IN its nearly 40 years of existence, the Merce Cunningham Dance Company has gone through many changes, but it's probably never looked better than in its spring season at City Center. The dancers are still the cleanest and clearest interpreters of choreography, and Cunningham is still going strong creatively. So there's a lot they can show us, including their own individual spirits. Amazingly, the company has neither sunk into routine nor acquired any of the ornateness and fake sentiment so many dancers today use to seduce the audience. Cunningham has always insisted on a kind of objectivity from his dancers, a transparency. The doing of the dance is what produces expression. In the recent past, the dancers could be dry and tense, but during the two-week season, which ended March 27, everyone seemed looser, suppler, happier.
It occurs to me that one reason things looked more serene was that the company composers, principally John Cage, David Tudor, and Michael Pugliese in the recent works, have discarded the abusive extremes of noise that they used to experiment with. I don't mind the dancers not dancing to the music, but I do prefer peaceful aural atmospheres to shattering ones. Sounds accompanying the dances I saw were mostly muted - soothing synthesizer ostinatos with rippling bleeps, whispered words, or low rumblings like distant thunderstorms.
David Tudor's thundery music accompanied one of three new works, ``Polarity.'' With seven dancers dressed in William Anastasi's silver-streaked black jumpsuits, the dance seemed a formal study of contrasting movements. Two or three dancers would be standing in strange, jagged postures or moving very slowly, while another more active small group counterpointed them. Kimberly Bartosik and Jenifer Weaver circled into an embrace, with their back legs completing the wrap. Later, Larissa McGoldrick and Emma Diamond joined together in a similar way, and Michael Cole dove between them, slicing them apart. Cole and David Kulick stood very close together for a long time at the beginning of the dance, each skewed off balance in a different way, their hands jutting oddly like something in an Expressionist painting. Suddenly the space behind them was filled with other dancers running, stumbling, running.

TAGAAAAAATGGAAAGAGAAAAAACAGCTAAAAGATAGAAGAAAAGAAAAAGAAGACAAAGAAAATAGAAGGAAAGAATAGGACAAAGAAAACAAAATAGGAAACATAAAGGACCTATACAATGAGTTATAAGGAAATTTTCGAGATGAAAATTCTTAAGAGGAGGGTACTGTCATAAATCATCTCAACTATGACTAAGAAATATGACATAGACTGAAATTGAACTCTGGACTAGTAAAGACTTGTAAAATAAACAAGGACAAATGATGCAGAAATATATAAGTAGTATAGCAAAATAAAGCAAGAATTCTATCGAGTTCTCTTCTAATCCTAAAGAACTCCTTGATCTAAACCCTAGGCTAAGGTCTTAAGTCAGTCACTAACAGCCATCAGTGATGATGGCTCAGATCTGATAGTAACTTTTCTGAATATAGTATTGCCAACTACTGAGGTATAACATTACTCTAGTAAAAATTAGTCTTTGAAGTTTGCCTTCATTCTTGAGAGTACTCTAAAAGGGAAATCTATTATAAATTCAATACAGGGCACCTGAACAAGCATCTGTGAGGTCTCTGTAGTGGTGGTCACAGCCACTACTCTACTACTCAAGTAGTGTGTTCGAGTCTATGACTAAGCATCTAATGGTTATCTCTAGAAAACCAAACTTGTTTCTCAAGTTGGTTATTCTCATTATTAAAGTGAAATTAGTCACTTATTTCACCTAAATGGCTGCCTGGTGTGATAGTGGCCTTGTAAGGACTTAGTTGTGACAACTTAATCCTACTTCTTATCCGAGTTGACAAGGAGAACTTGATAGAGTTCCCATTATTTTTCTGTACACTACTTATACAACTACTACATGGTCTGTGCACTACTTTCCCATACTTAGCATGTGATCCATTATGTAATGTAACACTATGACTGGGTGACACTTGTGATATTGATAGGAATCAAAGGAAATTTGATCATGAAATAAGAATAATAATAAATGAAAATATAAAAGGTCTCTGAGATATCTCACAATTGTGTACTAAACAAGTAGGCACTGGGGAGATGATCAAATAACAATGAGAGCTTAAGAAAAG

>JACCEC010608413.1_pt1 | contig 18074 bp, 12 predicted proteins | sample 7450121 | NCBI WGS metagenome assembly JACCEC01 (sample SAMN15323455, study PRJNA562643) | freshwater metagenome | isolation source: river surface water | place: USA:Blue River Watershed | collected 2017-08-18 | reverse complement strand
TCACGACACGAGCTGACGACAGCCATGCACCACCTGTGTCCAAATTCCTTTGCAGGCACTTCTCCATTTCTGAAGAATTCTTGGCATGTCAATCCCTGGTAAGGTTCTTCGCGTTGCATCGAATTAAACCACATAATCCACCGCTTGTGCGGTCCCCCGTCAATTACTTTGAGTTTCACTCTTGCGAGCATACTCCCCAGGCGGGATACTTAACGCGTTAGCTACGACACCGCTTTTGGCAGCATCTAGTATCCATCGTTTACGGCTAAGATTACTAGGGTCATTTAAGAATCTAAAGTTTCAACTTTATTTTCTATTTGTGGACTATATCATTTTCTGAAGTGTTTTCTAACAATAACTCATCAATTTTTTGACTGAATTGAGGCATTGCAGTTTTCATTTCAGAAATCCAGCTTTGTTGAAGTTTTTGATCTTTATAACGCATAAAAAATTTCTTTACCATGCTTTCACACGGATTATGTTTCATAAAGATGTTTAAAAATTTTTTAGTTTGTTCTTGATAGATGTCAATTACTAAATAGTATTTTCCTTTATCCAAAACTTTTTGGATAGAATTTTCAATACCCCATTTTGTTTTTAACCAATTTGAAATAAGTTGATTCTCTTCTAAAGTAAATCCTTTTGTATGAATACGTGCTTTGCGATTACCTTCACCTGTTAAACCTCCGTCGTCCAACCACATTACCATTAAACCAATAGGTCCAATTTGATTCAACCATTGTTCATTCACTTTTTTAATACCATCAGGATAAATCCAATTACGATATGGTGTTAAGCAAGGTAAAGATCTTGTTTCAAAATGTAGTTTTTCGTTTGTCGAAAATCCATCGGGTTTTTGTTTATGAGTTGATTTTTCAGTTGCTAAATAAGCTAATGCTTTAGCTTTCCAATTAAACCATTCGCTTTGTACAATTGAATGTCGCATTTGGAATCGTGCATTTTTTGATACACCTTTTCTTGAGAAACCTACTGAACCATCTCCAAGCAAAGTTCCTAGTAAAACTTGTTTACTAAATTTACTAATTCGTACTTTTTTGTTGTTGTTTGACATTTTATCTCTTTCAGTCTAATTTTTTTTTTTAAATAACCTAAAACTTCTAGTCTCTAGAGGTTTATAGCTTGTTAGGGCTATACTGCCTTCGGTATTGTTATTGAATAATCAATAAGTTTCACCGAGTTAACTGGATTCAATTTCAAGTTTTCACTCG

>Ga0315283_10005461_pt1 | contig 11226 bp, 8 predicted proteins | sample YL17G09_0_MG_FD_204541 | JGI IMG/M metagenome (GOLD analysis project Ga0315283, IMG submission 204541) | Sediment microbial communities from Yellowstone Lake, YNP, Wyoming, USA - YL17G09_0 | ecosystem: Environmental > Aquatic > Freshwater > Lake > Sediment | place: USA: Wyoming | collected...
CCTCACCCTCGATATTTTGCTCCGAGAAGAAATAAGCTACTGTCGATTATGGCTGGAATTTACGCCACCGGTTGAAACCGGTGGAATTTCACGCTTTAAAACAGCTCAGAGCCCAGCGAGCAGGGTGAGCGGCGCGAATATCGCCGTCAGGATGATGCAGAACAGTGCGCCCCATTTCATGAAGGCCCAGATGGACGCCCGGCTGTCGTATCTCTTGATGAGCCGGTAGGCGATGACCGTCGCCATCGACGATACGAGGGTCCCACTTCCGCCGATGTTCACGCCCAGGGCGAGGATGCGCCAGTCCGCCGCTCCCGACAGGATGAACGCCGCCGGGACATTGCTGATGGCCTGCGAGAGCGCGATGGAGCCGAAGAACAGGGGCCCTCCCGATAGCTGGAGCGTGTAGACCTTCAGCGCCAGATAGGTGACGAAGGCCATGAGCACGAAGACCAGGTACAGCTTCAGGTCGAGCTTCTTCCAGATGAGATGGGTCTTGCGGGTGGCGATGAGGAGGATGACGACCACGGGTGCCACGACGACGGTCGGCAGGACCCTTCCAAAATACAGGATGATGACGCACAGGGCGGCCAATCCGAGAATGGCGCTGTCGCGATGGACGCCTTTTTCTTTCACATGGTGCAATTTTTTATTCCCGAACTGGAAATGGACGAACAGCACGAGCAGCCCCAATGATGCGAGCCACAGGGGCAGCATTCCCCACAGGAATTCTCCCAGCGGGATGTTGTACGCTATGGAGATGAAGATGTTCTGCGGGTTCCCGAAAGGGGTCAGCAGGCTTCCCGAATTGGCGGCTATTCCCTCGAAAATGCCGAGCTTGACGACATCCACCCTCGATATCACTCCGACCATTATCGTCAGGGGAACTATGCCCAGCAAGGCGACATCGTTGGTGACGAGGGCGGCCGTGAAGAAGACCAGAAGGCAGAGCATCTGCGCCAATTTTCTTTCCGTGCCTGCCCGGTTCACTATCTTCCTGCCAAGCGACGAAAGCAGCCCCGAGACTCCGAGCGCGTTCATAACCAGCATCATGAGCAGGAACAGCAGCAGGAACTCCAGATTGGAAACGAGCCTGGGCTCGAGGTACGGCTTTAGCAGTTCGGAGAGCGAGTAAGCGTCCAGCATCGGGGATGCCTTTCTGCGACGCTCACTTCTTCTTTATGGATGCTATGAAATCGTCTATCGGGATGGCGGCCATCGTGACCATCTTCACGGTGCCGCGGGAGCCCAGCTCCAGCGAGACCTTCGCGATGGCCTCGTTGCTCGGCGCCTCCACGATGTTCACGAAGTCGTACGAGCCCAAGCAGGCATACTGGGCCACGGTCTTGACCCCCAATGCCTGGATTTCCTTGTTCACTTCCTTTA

People supported and balanced each other, usually in awkward or difficult ways. Several people ran in carrying Bartosik headfirst, like a battering ram. Men steadied leaning women by holding a bicep or grasping a hand. A woman draped herself over a man's stiffened forearm (Robert Wood) while he rotated his hip or shoulder. A trio began hopping fast in circles, one person set off by the other's agitation.
``Polarity'' looked a little eccentric, and more sculptural than a lot of recent Cunningham dances. I thought it was because he made it for the most recent arrivals in the company. At another performance, however, the cast was made up of senior members.
The other new dance I saw, ``August Pace,'' was for everybody, including Randall Sanderson, just moved up from understudy. A series of duets of great variety, it showed off the individual and partnering qualities of the dancers, with a pleasingly energetic score by Michael Pugliese for overlapping riffs on soft percussion instruments - drums, rattles, bamboo with pebbles inside, and sitar with bells.
Victoria Finlayson and Robert Swinston began the dance, sweeping in all directions, as if with their eyes and their limbs they were clearing out the space. They darted at and around one another, achieving balances and shooting off them. Robert Wood hoisted Helen Barrow straight upside down, and she leaned against his back as if this didn't faze her at all. Patricia Lent dove headlong at Alan Good, letting her whole weight sail through space, confident that he would save her from disaster. Kimberly Bartosik and Chris Komar sparred playfully in a game where they traded leading and following roles.
Cunningham's inventiveness in duets seems endless, but not the least interesting thing about ``August Pace'' was the occasional witty counterpoint provided by passing groups of dancers, each group repeating one intricately meshing movement pattern.
Cunningham himself didn't appear in the new dances, and I was relieved. But his stage presence can create unforgettable images. Toward the end of ``Pictures'' (1984), while eight or nine dancers were doing a combination, he crossed behind them, one careful step at a time. By the time he got to the other side, it seemed a tremendous interval had elapsed and the younger dancers were no longer the same as they had been before. And they would never be the same again.